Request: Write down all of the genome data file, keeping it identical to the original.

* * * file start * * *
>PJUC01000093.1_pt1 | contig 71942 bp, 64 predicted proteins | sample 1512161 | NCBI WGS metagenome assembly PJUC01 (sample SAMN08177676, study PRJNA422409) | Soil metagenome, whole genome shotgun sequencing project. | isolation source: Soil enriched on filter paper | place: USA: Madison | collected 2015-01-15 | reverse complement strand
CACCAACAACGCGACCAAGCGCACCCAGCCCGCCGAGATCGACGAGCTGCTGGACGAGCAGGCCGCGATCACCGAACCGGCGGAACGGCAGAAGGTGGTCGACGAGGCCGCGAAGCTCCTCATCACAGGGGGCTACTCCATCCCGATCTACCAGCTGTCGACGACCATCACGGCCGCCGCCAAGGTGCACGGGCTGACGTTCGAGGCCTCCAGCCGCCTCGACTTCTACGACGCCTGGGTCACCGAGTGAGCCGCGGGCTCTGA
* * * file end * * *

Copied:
>PJUC01000093.1_pt1 | contig 71942 bp, 64 predicted proteins | sample 1512161 | NCBI WGS metagenome assembly PJUC01 (sample SAMN08177676, study PRJNA422409) | Soil metagenome, whole genome shotgun sequencing project. | isolation source: Soil enriched on filter paper | place: USA: Madison | collected 2015-01-15 | reverse complement strand
CACCAACAACGCGACCAAGCGCACCCAGCCCGCCGAGATCGACGAGCTGCTGGACGAGCAGGCCGCGATCACCGAACCGGCGGAACGGCAGAAGGTGGTCGACGAGGCCGCGAAGCTCCTCATCACAGGGGGCTACTCCATCCCGATCTACCAGCTGTCGACGACCATCACGGCCGCCGCCAAGGTGCACGGGCTGACGTTCGAGGCCTCCAGCCGCCTCGACTTCTACGACGCCTGGGTCACCGAGTGAGCCGCGGGCTCTGA